Best (theatrically speaking) political farce

Nixon's Nixon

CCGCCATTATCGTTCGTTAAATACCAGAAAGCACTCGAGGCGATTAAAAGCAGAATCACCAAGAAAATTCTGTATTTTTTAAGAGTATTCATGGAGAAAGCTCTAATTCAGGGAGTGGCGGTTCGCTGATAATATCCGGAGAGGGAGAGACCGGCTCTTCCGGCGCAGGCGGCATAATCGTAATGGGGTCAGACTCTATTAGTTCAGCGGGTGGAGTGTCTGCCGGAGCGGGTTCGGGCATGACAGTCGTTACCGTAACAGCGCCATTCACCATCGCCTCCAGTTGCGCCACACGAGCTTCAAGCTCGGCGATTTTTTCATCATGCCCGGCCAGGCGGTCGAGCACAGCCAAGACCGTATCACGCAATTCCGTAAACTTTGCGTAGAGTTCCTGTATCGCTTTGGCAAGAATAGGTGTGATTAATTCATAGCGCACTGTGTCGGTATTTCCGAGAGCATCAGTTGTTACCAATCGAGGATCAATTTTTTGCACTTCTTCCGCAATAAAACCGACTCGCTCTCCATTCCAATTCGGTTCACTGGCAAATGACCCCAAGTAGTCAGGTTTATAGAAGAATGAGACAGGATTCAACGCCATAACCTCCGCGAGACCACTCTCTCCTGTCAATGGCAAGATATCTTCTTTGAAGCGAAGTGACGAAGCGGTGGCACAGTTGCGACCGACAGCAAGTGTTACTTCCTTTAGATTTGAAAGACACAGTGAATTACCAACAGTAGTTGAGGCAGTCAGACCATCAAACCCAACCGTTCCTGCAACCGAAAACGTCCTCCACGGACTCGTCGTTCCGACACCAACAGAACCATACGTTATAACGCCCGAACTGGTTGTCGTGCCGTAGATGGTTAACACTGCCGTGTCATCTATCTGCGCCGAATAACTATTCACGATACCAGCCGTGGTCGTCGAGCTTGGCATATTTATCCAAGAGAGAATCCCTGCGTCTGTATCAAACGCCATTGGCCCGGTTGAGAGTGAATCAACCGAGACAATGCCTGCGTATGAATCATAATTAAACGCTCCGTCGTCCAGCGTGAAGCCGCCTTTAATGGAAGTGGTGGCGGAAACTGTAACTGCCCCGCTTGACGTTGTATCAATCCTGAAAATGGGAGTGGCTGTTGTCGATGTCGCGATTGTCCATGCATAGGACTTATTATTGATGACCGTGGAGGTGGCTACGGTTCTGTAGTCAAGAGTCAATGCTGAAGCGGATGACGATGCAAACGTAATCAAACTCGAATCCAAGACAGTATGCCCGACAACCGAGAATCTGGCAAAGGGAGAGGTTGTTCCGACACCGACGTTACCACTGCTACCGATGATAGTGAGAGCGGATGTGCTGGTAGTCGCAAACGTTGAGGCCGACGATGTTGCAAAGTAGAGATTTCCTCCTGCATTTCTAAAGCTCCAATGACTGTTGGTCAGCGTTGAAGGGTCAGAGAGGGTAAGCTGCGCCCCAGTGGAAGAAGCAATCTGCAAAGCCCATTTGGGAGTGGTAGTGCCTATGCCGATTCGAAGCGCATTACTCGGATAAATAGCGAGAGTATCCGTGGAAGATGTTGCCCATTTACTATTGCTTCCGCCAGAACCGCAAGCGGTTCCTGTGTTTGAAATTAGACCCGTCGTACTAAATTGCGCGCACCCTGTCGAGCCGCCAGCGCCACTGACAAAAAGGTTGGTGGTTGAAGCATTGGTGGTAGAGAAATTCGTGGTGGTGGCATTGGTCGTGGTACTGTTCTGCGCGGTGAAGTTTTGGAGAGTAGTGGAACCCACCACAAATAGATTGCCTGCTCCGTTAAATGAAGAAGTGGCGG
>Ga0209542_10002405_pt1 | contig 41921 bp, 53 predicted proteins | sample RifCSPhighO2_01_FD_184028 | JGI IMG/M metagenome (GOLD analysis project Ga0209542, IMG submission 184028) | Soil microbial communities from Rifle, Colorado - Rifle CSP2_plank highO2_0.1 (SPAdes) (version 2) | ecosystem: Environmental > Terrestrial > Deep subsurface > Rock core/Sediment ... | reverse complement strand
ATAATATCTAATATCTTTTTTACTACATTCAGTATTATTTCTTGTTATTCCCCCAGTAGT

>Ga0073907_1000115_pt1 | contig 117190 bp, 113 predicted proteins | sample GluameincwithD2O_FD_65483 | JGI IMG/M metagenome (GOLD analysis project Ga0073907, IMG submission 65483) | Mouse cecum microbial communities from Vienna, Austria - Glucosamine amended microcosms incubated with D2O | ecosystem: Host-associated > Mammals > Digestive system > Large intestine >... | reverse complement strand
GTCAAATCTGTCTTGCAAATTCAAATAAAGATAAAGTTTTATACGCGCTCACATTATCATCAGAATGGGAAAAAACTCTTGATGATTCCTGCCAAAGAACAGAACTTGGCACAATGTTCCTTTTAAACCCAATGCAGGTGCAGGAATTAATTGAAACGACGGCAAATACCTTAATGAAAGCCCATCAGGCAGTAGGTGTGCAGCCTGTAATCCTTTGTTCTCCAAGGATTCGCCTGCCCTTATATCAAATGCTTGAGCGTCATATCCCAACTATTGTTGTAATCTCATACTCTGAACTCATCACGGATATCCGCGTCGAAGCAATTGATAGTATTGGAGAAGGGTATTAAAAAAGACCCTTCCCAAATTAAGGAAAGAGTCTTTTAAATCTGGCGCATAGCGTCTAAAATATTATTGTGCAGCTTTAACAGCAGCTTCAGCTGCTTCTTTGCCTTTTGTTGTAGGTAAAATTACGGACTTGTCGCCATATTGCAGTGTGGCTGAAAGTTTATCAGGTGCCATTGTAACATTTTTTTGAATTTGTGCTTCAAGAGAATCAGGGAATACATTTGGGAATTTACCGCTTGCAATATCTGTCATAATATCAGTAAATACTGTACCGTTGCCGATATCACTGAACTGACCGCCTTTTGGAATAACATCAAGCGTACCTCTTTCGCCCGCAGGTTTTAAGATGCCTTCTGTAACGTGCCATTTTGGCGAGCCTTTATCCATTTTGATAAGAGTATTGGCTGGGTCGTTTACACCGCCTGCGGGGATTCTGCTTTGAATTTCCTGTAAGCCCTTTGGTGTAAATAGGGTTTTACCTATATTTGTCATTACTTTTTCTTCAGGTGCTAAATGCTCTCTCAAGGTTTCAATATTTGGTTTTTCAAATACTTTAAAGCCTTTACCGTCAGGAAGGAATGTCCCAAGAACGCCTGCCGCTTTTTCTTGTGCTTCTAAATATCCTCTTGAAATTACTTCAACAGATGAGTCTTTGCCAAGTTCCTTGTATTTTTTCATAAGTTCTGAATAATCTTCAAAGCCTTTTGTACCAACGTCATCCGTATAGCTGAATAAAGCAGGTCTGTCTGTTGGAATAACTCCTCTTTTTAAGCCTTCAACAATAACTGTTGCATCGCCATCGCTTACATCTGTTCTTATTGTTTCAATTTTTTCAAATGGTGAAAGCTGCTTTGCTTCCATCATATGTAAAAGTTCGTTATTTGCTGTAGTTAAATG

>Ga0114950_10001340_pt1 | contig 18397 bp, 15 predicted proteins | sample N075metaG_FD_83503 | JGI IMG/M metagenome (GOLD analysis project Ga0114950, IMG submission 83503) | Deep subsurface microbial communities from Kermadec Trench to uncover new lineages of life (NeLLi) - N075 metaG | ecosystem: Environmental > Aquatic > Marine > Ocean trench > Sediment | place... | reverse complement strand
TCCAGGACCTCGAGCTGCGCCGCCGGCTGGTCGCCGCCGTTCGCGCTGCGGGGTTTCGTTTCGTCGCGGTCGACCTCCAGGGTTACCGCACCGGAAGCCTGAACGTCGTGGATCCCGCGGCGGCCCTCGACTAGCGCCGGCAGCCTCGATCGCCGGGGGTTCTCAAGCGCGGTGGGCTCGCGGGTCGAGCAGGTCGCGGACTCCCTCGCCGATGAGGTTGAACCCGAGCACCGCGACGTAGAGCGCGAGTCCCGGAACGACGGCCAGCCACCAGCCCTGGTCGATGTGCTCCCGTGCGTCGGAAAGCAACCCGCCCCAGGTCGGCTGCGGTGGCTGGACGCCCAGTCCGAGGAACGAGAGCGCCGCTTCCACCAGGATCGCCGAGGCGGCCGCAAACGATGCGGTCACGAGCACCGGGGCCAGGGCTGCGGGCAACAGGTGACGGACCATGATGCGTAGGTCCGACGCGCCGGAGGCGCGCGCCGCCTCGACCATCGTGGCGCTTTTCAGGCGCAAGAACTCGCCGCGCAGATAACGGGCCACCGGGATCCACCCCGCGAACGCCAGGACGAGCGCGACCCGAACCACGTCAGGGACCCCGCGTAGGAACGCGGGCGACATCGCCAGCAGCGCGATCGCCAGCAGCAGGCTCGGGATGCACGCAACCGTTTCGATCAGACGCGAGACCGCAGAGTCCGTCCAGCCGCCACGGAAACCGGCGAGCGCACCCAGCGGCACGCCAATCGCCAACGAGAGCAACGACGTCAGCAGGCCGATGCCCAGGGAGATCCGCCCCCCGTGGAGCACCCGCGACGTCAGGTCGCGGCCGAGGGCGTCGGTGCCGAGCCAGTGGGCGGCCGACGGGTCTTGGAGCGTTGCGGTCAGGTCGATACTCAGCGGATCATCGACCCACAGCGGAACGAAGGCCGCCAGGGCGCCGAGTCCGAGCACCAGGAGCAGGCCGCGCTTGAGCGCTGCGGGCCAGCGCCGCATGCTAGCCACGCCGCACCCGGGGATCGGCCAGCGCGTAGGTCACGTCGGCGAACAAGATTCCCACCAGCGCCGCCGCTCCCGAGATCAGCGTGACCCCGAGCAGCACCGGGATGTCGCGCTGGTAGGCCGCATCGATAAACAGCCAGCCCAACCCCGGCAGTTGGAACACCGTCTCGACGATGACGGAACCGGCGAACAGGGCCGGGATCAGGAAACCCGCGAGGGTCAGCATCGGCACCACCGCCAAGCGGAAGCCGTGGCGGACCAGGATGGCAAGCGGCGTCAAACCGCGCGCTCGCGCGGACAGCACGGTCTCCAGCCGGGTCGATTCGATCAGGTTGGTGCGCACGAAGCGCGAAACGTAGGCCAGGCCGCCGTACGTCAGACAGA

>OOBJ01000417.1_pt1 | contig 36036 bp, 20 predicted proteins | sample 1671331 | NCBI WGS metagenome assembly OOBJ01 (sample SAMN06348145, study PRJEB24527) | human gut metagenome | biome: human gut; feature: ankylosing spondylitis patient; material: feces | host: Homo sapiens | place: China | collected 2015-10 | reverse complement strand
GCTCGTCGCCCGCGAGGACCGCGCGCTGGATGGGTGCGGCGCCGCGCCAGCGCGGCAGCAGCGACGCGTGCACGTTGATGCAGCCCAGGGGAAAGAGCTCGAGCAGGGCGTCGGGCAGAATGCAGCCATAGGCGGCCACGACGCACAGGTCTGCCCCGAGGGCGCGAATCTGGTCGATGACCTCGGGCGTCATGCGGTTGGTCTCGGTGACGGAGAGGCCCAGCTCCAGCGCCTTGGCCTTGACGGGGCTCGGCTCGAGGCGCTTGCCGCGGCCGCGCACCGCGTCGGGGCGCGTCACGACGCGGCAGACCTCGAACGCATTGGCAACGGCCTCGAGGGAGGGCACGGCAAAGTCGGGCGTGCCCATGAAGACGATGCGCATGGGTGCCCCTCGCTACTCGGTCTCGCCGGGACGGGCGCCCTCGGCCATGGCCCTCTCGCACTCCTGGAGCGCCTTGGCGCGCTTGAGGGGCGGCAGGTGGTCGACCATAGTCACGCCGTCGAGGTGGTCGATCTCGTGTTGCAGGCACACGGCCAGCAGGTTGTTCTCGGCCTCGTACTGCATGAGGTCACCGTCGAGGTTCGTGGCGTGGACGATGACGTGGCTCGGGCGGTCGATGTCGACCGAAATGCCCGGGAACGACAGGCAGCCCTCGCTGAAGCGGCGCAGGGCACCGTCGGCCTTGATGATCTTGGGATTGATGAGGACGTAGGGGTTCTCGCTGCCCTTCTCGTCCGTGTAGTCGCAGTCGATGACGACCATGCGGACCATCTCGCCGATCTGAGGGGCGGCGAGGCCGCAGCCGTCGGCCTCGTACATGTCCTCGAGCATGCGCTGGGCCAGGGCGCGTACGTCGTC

While Russell Lees's imagined conversation between Richard Nixon and his secretary of state, Henry Kissinger, might have seemed like ancient history to the younger set, the Aurora Fox's production resonated with older viewers who, having been subjected to Tricky Dick's endless television appearances, learned to think of his sweaty upper lip as the equivalent of Pinocchio's growing nose. Duane Black's Nixon and Gregory Price's Kissinger riotously pointed up the dynamic between pygmy-warrior king and Machiavellian power-grubber while evoking decades-old feelings about being robbed of our trust in government by the man who kept insisting, "I am not a crook!" Luckily for Fox audience members, the only thing that got stolen during this enjoyable production was the halftime bathroom break -- a situation that prompted a few patrons to pop out of the theater whenever they got the urge. Evidently, director Bev Newcomb-Madden's well-staged regional premiere was vivid enough that some folks thought they were watching the country unravel once more on television.